"In a way she looks through the lens of what would a veteran think or what would a veteran want me to do in relation to these matters," he told 2GB radio on Thursday.
"I believe very strongly that most Australians and certainly the vast majority of veterans would want us to abolish this law."
One special forces veteran declared he's "no fan of Peter Dutton" but still wants the law abolished.
"I want this legislation repealed because it is useless and dangerous. It's activism - not medicine," the veteran tweeted, using the name Coeus.
However, several veterans were quick to respond by expressing support for the medevac laws.
"I'm a veteran who served in the Middle East and Timor and in areas where many refugees have fled from," former army officer Ray Martin tweeted.
"There is little doubt that indefinite detention has and continues to have a significant impact on so many. I certainly do not support the abolishment of the medevac law."
The laws make it easier for asylum seekers held in Nauru and Papua New Guinea to be transferred to Australia for medical treatment.
The changes passed against the government's wishes earlier this year with support from Labor and the crossbench.
The scheme only applies to those already held offshore and will not extend to future arrivals.
Even so, Senator Lambie has indicated the situation in Syria could sway her vote on repealing the medevac laws, raising concerns the Middle East conflict could trigger an influx of asylum-seekers.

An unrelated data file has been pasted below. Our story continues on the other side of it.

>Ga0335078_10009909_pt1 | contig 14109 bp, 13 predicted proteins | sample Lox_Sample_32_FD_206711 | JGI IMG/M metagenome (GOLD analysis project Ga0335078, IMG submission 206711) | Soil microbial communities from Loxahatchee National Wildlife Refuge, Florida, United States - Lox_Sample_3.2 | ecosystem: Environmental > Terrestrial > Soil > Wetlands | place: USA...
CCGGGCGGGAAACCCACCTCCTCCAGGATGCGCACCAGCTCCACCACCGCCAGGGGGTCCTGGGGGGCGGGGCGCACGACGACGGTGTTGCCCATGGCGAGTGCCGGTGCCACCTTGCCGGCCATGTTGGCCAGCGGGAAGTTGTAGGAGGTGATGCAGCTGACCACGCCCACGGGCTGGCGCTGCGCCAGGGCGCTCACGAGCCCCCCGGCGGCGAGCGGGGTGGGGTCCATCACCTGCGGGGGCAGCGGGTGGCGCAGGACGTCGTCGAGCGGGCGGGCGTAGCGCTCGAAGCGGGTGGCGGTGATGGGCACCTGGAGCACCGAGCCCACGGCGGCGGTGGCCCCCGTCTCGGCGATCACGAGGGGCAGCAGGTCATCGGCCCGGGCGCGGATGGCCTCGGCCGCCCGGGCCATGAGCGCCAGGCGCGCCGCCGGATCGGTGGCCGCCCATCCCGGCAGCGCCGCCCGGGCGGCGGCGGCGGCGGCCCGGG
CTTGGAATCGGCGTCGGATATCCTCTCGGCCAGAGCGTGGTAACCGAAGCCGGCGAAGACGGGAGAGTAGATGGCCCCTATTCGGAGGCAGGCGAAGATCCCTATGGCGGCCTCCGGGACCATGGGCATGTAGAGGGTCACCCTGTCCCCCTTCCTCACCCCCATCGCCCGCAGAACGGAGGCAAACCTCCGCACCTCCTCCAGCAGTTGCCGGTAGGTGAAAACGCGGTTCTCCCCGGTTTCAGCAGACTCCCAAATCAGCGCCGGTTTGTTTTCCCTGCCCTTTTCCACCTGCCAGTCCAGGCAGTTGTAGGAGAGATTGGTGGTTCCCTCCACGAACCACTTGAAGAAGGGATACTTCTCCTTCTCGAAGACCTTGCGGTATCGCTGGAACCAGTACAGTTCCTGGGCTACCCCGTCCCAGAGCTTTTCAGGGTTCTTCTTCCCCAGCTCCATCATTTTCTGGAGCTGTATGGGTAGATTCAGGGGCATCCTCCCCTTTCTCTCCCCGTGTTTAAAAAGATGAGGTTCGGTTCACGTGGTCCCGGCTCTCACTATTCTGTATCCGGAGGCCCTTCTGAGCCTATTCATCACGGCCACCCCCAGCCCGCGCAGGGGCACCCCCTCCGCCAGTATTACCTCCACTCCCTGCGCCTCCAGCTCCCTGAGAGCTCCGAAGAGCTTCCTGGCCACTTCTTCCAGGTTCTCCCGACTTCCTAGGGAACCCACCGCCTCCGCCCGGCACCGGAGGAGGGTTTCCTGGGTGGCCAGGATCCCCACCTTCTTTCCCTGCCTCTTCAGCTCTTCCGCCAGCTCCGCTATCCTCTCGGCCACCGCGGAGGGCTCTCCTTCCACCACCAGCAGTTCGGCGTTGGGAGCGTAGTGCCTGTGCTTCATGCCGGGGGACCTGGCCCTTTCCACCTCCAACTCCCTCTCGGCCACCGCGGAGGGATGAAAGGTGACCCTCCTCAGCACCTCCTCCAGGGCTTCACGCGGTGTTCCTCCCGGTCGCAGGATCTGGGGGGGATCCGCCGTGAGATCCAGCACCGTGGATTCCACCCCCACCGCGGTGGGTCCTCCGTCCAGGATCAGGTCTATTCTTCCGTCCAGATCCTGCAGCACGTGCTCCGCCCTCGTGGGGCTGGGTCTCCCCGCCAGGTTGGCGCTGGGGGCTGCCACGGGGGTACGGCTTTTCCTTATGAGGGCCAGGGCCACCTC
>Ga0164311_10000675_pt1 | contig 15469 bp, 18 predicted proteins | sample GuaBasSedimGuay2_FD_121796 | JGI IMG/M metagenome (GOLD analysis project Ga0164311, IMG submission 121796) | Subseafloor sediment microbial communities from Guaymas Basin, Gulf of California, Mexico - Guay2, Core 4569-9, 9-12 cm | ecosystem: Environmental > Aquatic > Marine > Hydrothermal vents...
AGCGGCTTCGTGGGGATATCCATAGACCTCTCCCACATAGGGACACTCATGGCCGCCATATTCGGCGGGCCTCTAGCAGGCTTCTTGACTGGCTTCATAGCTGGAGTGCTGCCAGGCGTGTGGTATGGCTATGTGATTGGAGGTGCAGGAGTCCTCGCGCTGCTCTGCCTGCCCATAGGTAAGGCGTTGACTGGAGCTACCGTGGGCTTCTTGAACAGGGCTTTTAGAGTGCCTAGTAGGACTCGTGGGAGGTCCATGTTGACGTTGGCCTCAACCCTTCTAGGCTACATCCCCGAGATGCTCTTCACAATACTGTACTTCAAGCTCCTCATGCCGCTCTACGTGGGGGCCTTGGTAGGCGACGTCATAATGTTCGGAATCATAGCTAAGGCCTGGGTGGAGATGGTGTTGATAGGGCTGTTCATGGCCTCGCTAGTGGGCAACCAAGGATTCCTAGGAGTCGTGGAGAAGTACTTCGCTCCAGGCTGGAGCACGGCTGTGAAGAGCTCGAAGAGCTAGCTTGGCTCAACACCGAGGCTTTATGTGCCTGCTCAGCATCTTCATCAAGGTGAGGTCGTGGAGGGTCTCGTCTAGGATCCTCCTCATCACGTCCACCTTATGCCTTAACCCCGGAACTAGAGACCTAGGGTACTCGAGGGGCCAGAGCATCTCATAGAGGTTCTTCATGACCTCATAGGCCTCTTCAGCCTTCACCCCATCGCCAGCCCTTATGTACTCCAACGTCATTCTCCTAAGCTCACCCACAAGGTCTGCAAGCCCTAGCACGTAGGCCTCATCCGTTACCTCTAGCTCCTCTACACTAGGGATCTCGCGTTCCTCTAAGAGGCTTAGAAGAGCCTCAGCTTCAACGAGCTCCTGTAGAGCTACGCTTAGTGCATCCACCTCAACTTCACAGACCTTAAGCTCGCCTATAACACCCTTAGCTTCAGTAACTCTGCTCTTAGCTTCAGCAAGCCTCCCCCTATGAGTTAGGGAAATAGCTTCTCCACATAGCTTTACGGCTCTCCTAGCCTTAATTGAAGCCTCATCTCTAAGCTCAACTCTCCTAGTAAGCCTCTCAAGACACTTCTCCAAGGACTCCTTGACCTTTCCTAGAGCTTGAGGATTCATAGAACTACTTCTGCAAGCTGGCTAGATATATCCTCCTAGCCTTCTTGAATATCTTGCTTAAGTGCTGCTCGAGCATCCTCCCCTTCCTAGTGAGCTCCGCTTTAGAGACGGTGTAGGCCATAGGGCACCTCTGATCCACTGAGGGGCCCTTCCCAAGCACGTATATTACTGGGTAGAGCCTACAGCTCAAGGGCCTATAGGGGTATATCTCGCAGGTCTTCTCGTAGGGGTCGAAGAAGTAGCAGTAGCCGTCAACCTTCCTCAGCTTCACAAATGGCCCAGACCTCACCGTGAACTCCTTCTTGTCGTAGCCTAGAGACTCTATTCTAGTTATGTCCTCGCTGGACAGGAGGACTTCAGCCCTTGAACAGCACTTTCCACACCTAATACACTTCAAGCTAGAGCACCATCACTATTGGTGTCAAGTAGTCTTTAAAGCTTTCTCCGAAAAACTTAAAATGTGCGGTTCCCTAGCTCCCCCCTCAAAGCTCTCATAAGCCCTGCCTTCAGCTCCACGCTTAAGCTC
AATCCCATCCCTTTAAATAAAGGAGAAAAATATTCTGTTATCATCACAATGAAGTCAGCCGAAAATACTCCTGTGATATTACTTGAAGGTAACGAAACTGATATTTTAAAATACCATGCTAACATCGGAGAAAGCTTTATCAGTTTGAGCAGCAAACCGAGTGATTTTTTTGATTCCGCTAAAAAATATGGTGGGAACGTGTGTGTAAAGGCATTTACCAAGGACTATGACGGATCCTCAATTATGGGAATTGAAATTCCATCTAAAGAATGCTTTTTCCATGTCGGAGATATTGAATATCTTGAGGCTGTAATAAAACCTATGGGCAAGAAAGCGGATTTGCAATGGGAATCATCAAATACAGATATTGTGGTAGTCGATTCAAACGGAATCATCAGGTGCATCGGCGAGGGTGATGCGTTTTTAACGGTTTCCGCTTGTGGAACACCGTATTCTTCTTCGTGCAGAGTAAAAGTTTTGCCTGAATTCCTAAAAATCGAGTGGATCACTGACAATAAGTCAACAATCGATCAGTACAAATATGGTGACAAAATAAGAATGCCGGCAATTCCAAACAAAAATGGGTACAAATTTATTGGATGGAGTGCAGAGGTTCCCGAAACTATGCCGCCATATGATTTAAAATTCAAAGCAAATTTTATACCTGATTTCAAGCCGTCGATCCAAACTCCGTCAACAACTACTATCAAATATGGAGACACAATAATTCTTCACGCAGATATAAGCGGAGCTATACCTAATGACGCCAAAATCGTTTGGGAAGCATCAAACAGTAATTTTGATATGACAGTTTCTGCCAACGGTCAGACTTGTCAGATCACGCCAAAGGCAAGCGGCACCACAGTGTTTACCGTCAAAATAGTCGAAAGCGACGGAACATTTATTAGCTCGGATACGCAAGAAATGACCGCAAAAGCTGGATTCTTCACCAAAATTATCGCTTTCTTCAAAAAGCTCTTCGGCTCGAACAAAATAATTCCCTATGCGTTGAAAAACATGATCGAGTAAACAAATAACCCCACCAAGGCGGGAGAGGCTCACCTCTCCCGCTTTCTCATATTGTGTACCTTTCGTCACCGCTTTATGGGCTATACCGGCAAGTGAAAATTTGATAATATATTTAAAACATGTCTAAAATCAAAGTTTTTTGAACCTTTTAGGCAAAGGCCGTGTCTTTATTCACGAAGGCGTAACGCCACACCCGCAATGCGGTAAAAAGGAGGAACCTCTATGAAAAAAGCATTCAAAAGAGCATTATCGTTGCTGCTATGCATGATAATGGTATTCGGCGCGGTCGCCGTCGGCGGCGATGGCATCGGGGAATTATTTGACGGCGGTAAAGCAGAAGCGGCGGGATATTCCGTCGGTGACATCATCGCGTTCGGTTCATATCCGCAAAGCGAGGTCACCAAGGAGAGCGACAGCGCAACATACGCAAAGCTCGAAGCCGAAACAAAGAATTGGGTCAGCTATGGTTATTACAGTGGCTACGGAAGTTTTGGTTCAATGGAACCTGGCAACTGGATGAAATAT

"If you're a people smuggler, why wouldn't you be marketing this? That's exactly what's happening," Mr Dutton said.
The minister has suggested the medevac laws give rapists, murderers and paedophiles a free pass into Australia.
However, Mr Dutton this week used his powers to block the transfer of an Iranian man with a history of alleged violence.
He denied he was being misleading.
"Six people have already come under Labor's medevac laws that should not have come," he told reporters in Canberra.
"They were people of very questionable character. I have made a decision in relation to a seventh individual where I believe I do have grounds to stop that person from coming to Australia.
"But I suspect that will be tested in the courts and I think we should wait and see what the courts have to say."
The medevac laws allow the minister to stop transfers based on national security grounds.
"Certainly there is a very narrow path of opportunity to stop people of bad character coming into our country under the laws Labor passed," Mr Dutton said.
"We want to abolish these laws as quickly as possible."
A Senate committee investigating the repeal bill is due to release its report on Friday.
The government-dominated committee is guaranteed to support the repeal, with opposition parties expected to hand down dissenting reports.